 In I Kings 15:12, King Asa, who “did what was right in the sight of the Lord”, expelled
all of the sodomite temple prostitutes from the land. Sodomy is again associated
with idolatry.

 Romans 1 contains an abundance of frank condemnations of sodomy. It’s “impure”,
“dishonorable”, “degrading”, “unnatural”, “indecent”, and “depraved”. It’s a
punishment from God when we repeatedly refuse to repent, and He plagues our
lands for our stubborn impudence by giving us over to our wicked passions for the
purpose of our own destruction. As with the I Kings references, sodomy is
contextually associated with idolatry.

 In I Corinthians 6:9, sodomites are declared “unrighteous” and it is plainly stated
that they will not inherit the kingdom of God. Contextual associations are made 7
with fornicators, idolaters, adulterers, thieves, coveters, drunkards, revilers, and

 In I Timothy 1:10, sodomites are listed along with those who are lawless, rebellious,
ungodly, unholy, profane, those who kill their fathers or mothers, murderers,
kidnappers, liars, and perjurers.

 In Jude 1:7, sodomites are declared guilty of indulging in “gross immorality” for
pursuing “strange flesh”. In the punishment God bestowed upon them, the
residents of Sodom and Gomorrah were “exhibited as an example in undergoing the
punishment of eternal fire”.

Hat Tip — Mickey Henry

Talking the Abiding Validity of God’s Law with a Dispensationalist

Dear Pastor,

Having been to Seminary myself and having studied Greek and Hebrew and having 10,000 hits daily on my blog I wanted to inform you that I think you’re quite wrong about the ongoing validity of God’s law. Here are a slew of NT Scriptures that prove you wrong and prove that the Law indeed as come to an end for the Christian.

Do you honestly believe we are to follow all 613 commandments given? Wouldn’t that mean that not only do we have to stone our children and homosexuals, but would also mean we’d still be doing sacrifices. Or unable to eat things like pork, when we see in Acts that this too is untrue. The OT law is no longer applicable to the modern day Christian in the way you are saying it is.

William Hess

Dear William,

Thank you for your to the point letter. I will seek to respond to your Scripture references in this post, dealing with what you offered as I go. Do keep in mind that our differences can be accounted for by the fact that you are a Dispensationalist and I am a Biblical Christian (Covenant – Reformed). Of course our differences are sharp. Indeed, they are so sharp, given your implicit and explicit antinomianism, that I would counsel you to re-examine whether or not you are serving the same Christ as the one who walks through the Scripture. Our disagreements are most serious then.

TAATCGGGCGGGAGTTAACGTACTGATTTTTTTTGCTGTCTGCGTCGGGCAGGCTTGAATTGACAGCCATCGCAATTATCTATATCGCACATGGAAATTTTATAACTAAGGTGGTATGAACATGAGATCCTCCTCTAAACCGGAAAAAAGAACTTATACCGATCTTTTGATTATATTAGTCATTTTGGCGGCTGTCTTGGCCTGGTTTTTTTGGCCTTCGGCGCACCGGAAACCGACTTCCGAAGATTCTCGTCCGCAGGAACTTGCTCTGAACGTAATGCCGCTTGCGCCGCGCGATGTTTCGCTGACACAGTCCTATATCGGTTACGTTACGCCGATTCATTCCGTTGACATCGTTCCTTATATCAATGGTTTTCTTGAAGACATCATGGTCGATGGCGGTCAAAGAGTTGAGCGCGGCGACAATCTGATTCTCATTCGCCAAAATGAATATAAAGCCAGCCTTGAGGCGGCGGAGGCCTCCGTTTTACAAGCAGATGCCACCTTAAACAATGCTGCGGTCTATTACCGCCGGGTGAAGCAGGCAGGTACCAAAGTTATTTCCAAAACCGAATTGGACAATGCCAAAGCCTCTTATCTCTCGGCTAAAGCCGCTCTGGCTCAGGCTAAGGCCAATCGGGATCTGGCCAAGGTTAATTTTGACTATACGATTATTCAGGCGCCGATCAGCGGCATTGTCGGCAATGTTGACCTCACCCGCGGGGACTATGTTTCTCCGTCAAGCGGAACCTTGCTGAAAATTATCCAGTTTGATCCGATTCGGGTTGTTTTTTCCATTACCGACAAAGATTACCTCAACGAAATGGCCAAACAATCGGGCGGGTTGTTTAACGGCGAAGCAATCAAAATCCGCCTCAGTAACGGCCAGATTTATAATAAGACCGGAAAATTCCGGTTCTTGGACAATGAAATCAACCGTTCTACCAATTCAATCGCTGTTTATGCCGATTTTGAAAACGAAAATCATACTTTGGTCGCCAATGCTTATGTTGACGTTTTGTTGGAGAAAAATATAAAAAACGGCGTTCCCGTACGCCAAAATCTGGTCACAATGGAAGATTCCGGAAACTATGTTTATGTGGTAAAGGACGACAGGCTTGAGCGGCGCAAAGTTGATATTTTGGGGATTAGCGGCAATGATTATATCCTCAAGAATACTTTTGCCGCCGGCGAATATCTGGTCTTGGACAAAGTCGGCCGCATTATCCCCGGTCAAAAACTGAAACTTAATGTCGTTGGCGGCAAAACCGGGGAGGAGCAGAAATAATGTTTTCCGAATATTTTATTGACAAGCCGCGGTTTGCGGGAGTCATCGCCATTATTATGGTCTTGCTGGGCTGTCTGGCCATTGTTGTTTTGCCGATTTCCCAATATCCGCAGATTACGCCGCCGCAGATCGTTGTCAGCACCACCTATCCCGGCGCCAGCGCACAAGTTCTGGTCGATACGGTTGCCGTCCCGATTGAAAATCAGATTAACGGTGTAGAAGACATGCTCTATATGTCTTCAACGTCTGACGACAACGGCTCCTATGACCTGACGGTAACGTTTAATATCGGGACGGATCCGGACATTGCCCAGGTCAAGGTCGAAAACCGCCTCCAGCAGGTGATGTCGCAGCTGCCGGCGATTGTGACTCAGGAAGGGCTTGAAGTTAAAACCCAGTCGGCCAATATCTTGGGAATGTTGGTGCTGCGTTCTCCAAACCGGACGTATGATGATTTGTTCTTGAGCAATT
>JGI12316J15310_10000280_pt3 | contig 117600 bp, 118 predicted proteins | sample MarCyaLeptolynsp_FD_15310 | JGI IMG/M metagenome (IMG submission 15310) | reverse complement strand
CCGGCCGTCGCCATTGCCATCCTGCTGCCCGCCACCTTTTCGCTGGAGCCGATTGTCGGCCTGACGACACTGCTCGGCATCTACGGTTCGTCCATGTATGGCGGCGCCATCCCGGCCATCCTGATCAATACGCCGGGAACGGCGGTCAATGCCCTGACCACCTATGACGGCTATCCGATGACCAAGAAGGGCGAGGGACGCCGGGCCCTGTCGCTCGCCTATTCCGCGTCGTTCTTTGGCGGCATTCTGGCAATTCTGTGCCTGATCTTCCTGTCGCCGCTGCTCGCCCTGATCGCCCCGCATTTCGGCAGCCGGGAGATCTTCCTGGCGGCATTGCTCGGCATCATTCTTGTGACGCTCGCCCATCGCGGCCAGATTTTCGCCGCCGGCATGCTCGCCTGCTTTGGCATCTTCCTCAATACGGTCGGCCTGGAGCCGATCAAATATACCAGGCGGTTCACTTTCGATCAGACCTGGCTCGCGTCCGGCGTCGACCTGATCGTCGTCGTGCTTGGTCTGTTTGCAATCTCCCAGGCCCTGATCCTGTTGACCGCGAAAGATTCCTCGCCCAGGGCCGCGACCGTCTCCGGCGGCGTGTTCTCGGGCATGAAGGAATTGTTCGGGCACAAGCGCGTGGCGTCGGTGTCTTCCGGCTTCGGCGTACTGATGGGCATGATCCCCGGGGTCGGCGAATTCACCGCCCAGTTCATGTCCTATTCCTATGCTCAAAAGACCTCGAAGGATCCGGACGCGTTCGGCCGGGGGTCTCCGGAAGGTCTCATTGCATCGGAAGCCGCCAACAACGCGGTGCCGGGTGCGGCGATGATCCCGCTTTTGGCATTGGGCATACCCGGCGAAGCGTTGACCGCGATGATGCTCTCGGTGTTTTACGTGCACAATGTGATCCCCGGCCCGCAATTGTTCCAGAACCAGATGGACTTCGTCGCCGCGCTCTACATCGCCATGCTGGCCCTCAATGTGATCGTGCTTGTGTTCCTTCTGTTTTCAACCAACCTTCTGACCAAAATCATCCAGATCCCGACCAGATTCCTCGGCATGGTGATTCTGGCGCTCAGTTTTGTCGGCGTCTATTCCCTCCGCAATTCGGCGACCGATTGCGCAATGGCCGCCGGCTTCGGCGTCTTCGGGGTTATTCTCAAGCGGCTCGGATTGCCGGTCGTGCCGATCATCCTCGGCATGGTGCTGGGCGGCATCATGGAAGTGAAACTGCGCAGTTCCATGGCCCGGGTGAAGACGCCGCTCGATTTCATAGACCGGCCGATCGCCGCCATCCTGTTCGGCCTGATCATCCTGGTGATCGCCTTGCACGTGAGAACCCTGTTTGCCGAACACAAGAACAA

Keep in mind that the word “law” is used at least 8 different ways in the book of Romans alone. You just can’t assume that it is being the used the same way every time. You also have to read the whole of Scripture in its whole context. The whole idea that Christians are done with the law is overturned repeatedly in Scripture. For example,

Acts 24:14 (NKJV) – St. Paul speaking,

“But this I confess to you, that according to the Way which they call a sect, so I worship the Elohim of my fathers, believing all things which are written in the Law and in the Prophets.”

Acts 25:8 – while he answered for himself, “Neither against the Law of the Jews, nor against the temple, nor against Caesar have I offended in anything at all.”

For example, Paul can say in Romans 7 that “the Law is Holy, just and good.” Hardly an indictment of the Law.

In Romans 3 we hear Paul say,

31 Do we then make void the law through faith? God forbid! Yea, we establish the law.

Further, if we had no relation to the law it would not be possible to even have a definition of sin. If we were done with the law it would be not be possible to sin since there would be no standard by which sin could be measured. Are you contending William that you are no longer a sinner? In order to put off sin we must have law to define sin.